Autophagy in immunology
Research Group, Kennedy Institute
In the media
Pomegranates, turmeric and red grapes: the key to long life?
Article in The Guardian covering Professor Simon's research in autophagy and links to disease and ageing.
Anna Katharina (Katja) A Simon
Professor of Immunology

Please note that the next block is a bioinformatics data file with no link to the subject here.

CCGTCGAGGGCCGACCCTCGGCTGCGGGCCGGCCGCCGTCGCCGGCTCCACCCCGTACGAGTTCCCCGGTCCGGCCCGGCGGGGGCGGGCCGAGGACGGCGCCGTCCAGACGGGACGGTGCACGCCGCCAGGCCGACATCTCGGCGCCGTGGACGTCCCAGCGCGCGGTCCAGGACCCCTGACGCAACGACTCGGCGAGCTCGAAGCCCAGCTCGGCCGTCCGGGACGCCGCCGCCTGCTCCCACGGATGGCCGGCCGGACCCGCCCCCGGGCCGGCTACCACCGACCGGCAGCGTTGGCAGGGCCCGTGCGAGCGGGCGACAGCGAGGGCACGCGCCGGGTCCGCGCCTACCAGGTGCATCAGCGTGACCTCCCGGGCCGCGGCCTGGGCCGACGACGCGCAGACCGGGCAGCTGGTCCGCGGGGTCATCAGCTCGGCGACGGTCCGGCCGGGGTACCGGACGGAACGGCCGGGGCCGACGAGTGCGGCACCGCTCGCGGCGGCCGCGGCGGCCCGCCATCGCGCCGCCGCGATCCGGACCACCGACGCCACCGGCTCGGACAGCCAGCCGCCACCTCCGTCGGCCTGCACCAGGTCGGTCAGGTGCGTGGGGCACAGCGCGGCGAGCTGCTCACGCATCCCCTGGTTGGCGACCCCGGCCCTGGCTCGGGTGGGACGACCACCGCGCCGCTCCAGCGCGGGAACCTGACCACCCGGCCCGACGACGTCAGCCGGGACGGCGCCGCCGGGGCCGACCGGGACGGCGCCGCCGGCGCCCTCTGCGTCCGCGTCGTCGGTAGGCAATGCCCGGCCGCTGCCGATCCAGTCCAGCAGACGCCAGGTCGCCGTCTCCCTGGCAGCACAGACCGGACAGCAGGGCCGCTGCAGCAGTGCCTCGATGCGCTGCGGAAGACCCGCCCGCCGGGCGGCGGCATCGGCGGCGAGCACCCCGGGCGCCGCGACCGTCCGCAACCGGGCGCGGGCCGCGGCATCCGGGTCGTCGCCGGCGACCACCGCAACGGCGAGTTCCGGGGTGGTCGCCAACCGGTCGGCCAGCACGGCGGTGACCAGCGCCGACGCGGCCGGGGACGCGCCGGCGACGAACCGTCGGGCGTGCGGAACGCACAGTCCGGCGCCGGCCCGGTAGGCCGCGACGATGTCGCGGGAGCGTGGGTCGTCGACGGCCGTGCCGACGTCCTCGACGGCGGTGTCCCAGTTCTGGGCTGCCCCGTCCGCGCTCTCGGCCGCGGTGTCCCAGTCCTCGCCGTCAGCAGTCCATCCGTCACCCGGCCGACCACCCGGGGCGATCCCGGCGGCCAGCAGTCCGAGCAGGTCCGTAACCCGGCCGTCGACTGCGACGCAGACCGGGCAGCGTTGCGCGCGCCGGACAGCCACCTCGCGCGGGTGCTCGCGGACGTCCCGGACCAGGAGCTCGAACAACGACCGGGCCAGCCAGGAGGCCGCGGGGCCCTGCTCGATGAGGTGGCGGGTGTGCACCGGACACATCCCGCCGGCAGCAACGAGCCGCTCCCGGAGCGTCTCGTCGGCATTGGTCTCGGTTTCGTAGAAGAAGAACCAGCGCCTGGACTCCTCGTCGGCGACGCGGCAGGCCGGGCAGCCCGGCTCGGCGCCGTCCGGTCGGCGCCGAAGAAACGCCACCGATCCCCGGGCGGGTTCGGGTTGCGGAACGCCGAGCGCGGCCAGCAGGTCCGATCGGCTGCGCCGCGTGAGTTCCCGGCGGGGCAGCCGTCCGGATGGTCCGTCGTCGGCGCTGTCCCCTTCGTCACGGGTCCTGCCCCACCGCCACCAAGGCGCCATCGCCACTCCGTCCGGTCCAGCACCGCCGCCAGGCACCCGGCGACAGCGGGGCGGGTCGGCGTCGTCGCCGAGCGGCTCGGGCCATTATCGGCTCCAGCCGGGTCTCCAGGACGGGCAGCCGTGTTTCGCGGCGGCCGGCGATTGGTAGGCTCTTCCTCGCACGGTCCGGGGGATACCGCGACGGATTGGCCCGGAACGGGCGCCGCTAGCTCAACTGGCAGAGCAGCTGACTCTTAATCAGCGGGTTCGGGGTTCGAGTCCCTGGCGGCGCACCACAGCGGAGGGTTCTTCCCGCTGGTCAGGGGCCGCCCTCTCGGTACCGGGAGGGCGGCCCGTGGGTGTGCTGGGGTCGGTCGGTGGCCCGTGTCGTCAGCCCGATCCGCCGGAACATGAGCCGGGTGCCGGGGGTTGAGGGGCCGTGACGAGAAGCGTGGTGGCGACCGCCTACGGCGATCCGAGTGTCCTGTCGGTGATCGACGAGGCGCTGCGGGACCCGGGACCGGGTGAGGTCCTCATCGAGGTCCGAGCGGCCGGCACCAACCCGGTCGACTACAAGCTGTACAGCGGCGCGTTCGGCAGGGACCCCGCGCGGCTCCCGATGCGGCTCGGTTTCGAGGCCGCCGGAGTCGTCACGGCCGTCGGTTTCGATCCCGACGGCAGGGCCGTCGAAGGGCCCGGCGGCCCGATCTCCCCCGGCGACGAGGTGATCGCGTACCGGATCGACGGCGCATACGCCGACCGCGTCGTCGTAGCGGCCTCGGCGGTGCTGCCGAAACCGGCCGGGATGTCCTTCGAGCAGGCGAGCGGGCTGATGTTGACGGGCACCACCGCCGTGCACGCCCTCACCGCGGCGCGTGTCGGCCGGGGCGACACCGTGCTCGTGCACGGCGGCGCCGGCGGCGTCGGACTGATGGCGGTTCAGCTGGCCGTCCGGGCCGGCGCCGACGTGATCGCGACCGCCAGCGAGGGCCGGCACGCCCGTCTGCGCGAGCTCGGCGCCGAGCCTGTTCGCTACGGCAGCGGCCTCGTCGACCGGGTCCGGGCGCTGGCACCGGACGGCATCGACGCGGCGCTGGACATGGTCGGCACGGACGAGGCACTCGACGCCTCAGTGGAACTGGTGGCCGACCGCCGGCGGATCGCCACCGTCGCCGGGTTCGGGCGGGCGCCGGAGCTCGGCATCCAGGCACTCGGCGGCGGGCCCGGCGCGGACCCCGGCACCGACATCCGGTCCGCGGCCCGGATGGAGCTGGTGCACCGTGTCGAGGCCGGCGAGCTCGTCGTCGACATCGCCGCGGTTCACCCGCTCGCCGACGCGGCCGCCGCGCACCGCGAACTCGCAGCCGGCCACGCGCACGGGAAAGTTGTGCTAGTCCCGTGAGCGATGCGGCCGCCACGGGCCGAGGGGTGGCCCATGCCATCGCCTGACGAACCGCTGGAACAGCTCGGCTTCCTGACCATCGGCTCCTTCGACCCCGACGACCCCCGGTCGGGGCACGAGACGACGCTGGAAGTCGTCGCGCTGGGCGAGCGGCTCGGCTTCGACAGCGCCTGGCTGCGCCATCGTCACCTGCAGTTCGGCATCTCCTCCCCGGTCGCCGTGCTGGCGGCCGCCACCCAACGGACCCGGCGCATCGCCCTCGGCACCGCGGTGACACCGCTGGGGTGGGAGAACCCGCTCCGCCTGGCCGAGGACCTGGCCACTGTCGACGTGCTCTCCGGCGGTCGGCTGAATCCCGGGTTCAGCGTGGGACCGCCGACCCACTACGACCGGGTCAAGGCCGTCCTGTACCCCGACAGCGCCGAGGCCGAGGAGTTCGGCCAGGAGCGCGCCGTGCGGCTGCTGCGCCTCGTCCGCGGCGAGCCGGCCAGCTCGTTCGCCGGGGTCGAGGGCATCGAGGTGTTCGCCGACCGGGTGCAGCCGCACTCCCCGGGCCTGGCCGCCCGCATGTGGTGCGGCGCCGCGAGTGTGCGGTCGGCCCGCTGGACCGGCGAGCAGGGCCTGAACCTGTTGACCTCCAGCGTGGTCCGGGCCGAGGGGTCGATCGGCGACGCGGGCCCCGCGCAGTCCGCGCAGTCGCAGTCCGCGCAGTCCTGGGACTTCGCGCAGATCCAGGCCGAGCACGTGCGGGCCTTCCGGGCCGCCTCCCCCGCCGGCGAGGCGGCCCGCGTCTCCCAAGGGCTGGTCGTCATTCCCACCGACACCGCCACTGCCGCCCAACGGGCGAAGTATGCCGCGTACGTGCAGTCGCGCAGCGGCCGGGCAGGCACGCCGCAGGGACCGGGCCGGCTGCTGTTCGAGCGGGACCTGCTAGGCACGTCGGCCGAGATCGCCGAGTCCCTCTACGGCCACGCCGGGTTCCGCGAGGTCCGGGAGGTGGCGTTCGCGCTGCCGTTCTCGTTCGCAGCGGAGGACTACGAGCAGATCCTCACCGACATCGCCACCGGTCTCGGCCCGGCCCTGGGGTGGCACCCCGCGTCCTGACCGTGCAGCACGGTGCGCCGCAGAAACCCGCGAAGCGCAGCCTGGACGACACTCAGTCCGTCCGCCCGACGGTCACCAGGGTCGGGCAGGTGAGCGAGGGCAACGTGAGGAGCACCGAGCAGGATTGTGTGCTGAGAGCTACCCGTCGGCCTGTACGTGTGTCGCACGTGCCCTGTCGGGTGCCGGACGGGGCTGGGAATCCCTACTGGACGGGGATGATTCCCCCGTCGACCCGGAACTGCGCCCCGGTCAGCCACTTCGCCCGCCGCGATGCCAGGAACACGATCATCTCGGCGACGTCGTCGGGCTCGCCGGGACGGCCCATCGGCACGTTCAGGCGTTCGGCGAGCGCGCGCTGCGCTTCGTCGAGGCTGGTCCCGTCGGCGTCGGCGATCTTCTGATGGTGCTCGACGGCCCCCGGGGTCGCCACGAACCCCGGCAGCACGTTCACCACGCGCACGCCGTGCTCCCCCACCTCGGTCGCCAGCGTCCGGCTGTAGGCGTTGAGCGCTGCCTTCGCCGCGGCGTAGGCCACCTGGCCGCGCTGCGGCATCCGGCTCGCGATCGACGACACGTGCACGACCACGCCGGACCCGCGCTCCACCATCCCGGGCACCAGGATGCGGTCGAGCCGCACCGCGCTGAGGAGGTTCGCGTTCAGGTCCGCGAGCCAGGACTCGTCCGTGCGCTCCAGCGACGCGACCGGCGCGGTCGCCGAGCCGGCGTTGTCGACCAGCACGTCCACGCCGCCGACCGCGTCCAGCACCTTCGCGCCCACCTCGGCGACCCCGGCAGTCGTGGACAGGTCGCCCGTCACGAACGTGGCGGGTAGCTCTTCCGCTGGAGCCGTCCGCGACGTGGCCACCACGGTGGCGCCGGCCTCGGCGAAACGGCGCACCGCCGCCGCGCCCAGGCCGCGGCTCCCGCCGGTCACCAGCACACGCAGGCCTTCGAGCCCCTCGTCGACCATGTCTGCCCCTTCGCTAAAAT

Katja Simon is studying cell fate in the hematopoietic system. She trained as an Immunologist under Avrion Mitchison at the DRFZ Berlin and found that TH1 cytokines are found in excess in human autoimmune diseases in her PhD. As a postdoc at the Centre d'Immunologie Marseille Luminy, she investigated transcription factors regulating thymic cell death. During her second postdoc in Oxford she pursued her interest in cell fate, studying cell death molecules (Trail and FasL) in thymic selection, inflammation and tumour immunity. As a principal investigator, she set up an independent line of enquiry investigating autophagy, another cellular process determining cell fate, in the hemato-immune system. Her group discovered that autophagy, the main conserved cellular bulk degradation pathway, maintains healthy red blood cells, stem cells and memory T cells and promotes differentiation while preventing ageing of the hematopoietic system.